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HP faces criticism for its appointment of Léo Apotheker, former CEO of struggling German software giant SAP AG, to its chief executive post.  (Source: Bloomberg)
Company's stock takes a hit amid uncertainty; new CEO's former firm struggled under his leadership

Say what you will about former Hewlett Packard Company CEO and new Oracle Corporation co-President Mark Hurd's personal indiscretions, but he was a brilliant and dynamic leader at HP.  Following Mr. Hurd's ousting in August, HP has at last named a new CEO -- and it is a relatively surprising pick.

HP has named Léo Apotheker, 57, for the post.  Mr. Apotheker comes to HP after over two decades in management at German software giant SAP AG.  SAP AG appointed Mr. Apotheker to the post of deputy-CEO in 2007, and he would in 2008 be made co-CEO.

Mr. Apotheker comes from a diverse background.  His parents were Polish Jews who fled to the Russo-Chinese border after Germany's invasion of Poland in 1939.  In 1953 they returned to Europe, settling in Aachen, Germany.  Mr. Apotheker is fluent in five languages -- English, French, German, Dutch and Hebrew.

The new CEO is no stranger to American hardware/software giants.  He served at IBM and SDS prior to joining SAP.

Despite that experience, some are dismayed that HP picked Mr. Apotheker.  One European investor called the decision "idiotic", while a veteran U.S. software executive is quoted by Fortune as calling the decision "astonishing".

The criticism boils down to a few factors.  First, SAP sells to businesses primarily, and does not have heavy consumer sales.  HP, on the other hand, does sell to businesses, but relies heavily on consumer sales.  Secondly, SAP has suffered a downturn during Mr. Apotheker's stint at CEO, falling further behind IBM and Oracle (some say that this was not Mr. Apotheker's fault, as the damage was already done).  Last, but not least, the pick of a foreign CEO always has the potential to create a culture clash, even at a company as internationally diversified as HP.

Since the announcement HP stock has dropped from around $42.50 at Wednesday's market close to $40.85 today -- a loss of 3.9 percent market value.  Skepticism is the best way to describe investors' sentiments at the present.

The move relieves interim CEO Cathie Lesjak from the company's top position, letting her refocus on her chief financial officer post.

It also serves as another example in the growing trend of international companies to pick foreign CEOs.  In September Nokia appointed former Microsoft Canada executive Stephen Elop to CEO, replacing Finnish CEO Olli-Pekka Kallasvuo.  Mr. Elop is Nokia's first non-Finnish CEO.  While the HP and Nokia appointments are similar, an important distinction is that Mr. Elop hails from a wildly successful company, while Mr. Apotheker comes from a contracting one.  Hence, HP's move will be greatly scrutinized perhaps more for what kind of company they picked their leadership from, rather than where they picked their leadership from geographically.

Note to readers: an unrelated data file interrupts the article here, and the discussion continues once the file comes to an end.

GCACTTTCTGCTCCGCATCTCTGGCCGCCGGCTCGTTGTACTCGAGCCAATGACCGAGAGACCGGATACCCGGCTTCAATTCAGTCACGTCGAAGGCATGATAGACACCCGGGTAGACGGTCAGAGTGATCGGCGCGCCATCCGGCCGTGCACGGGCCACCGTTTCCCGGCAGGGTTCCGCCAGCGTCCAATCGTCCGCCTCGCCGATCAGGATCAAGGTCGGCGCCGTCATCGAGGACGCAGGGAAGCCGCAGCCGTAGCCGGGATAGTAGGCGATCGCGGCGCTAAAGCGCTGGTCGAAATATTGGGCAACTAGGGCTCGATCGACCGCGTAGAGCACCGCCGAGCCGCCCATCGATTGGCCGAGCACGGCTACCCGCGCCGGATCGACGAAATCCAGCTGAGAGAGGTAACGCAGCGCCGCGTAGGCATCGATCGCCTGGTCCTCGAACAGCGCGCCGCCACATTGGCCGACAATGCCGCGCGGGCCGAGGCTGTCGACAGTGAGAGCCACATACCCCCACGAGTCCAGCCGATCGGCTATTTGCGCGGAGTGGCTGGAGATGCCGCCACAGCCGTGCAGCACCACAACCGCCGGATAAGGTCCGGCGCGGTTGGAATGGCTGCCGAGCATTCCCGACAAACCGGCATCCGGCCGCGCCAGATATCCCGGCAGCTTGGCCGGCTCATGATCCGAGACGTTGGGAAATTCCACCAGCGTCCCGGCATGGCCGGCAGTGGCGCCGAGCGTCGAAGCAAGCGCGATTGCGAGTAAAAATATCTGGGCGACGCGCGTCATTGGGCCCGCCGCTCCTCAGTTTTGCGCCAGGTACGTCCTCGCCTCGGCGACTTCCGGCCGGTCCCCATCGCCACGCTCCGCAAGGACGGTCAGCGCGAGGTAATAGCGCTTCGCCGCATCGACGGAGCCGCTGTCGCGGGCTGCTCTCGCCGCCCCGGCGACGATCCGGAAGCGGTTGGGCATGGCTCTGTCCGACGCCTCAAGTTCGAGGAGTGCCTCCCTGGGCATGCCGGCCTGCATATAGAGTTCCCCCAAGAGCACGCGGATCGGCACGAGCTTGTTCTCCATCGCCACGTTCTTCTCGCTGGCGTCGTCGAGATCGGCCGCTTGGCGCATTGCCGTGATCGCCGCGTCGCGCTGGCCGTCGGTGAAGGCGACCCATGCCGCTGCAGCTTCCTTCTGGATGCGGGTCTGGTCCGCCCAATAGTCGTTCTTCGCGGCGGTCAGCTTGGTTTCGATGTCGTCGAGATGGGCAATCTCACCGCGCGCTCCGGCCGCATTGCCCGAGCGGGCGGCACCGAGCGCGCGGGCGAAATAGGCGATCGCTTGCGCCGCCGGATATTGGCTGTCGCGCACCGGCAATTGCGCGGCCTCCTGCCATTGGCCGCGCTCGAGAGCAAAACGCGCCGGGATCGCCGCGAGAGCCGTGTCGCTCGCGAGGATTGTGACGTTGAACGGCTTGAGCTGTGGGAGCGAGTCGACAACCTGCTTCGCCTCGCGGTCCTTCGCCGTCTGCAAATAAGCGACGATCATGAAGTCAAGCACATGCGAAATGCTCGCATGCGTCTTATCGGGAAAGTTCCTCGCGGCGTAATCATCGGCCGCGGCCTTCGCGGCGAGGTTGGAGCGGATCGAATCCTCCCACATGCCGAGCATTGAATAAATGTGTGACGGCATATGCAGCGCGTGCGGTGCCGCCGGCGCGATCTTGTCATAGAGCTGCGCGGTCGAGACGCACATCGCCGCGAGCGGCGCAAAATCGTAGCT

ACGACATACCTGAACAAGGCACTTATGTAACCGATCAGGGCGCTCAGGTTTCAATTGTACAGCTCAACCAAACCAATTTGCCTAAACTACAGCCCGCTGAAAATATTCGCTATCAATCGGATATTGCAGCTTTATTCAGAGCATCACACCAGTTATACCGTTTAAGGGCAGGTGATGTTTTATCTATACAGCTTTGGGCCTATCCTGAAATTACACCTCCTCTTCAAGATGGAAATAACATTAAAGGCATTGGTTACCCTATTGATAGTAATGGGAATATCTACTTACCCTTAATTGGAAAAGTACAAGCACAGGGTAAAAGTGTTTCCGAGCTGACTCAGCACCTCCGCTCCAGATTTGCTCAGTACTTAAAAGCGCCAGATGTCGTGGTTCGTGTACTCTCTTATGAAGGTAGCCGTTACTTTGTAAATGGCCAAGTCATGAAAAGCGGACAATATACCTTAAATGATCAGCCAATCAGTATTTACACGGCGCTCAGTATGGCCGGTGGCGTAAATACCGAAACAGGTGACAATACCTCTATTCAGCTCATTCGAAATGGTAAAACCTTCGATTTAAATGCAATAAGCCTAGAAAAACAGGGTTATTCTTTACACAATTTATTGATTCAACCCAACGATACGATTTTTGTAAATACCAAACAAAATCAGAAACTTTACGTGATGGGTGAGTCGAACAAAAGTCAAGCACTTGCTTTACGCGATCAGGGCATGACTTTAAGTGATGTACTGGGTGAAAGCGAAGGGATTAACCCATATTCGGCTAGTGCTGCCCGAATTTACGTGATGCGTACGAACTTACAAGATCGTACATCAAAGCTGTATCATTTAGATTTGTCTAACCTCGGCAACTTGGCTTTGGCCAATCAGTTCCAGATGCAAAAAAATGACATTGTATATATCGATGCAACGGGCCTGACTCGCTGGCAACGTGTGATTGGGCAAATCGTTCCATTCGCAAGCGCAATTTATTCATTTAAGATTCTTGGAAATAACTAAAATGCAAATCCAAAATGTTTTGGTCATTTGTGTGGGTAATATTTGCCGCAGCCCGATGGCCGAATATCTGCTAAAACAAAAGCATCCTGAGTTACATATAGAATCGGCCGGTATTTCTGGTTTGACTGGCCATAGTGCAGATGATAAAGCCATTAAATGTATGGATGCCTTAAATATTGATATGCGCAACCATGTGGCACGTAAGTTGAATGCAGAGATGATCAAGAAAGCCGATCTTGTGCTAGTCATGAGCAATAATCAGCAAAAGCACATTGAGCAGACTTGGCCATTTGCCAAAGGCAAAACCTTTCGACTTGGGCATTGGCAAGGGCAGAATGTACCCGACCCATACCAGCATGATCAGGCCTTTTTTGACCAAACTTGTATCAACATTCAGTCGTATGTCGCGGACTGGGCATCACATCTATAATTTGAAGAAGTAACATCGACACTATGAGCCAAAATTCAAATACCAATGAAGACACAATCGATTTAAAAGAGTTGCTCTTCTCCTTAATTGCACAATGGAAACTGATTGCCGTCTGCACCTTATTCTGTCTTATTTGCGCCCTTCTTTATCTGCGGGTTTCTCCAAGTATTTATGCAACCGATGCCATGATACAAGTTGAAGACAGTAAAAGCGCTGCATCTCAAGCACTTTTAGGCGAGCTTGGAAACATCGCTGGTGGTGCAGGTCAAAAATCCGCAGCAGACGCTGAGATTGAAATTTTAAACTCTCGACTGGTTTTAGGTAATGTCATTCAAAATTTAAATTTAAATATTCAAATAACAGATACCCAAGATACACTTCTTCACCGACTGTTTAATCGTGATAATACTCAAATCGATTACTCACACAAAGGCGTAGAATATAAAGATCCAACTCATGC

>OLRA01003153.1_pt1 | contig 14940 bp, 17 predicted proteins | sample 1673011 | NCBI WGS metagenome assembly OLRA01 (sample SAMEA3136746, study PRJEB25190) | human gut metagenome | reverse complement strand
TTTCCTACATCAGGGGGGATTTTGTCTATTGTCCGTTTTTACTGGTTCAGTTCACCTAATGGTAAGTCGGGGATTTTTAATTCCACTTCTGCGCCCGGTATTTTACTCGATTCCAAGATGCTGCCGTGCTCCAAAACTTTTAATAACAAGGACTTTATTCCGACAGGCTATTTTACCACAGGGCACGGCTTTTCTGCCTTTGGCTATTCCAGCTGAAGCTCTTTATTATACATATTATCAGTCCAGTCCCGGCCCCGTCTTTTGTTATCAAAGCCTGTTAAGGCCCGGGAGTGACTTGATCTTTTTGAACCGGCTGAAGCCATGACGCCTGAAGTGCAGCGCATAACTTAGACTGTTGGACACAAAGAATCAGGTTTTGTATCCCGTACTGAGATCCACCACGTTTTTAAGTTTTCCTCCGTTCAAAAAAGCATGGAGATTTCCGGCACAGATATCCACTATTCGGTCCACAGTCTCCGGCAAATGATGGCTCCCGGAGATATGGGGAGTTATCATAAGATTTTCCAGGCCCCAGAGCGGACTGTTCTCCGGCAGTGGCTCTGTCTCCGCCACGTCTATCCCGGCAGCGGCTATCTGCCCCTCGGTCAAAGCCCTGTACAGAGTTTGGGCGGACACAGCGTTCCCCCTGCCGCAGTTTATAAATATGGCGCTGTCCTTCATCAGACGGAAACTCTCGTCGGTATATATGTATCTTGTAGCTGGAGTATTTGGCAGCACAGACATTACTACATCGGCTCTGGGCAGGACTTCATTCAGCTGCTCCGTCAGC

HP is the world's biggest technology company with regard to revenue.  Only Microsoft and IBM post greater profits that HP, and only a handful of companies have a higher market cap.


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Heh, Apotheker
By Spivonious on 10/1/2010 10:46:29 AM , Rating: 2
Going back to my high school German class...I'm guessing his family used to be pharmacists.

HP is taking a risk by hiring someone whose prior company was less than successful, but maybe he learned from his mistakes.




RE: Heh, Apotheker
By johnsonx on 10/1/2010 11:37:57 AM , Rating: 5
You hardly need a high school german class for that... perhaps it isn't used much, but English still has the word Apothecary.


RE: Heh, Apotheker
By GulWestfale on 10/1/2010 2:19:37 PM , Rating: 4
Yes but how many people in the US speak english?


RE: Heh, Apotheker
By Taft12 on 10/1/2010 3:15:27 PM , Rating: 2
English still has a lot of words only 1% of the population knows. Apothecary is one of them.


RE: Heh, Apotheker
By mrkun on 10/1/2010 8:09:04 PM , Rating: 2
There's an apothecary in Romeo and Juliet and I think that pretty much every English speaker in the world reads that play in high school.


RE: Heh, Apotheker
By ChuckDriver on 10/1/2010 11:38:52 PM , Rating: 2
Or was supposed to read it then procrastinated and fumbled his way through the pop quiz on it.


RE: Heh, Apotheker
By Samus on 10/2/2010 5:28:27 PM , Rating: 2
Apothecary originated in the Holy Bible. Considering he is of Jewish decent, the last name isn't surprising at all.


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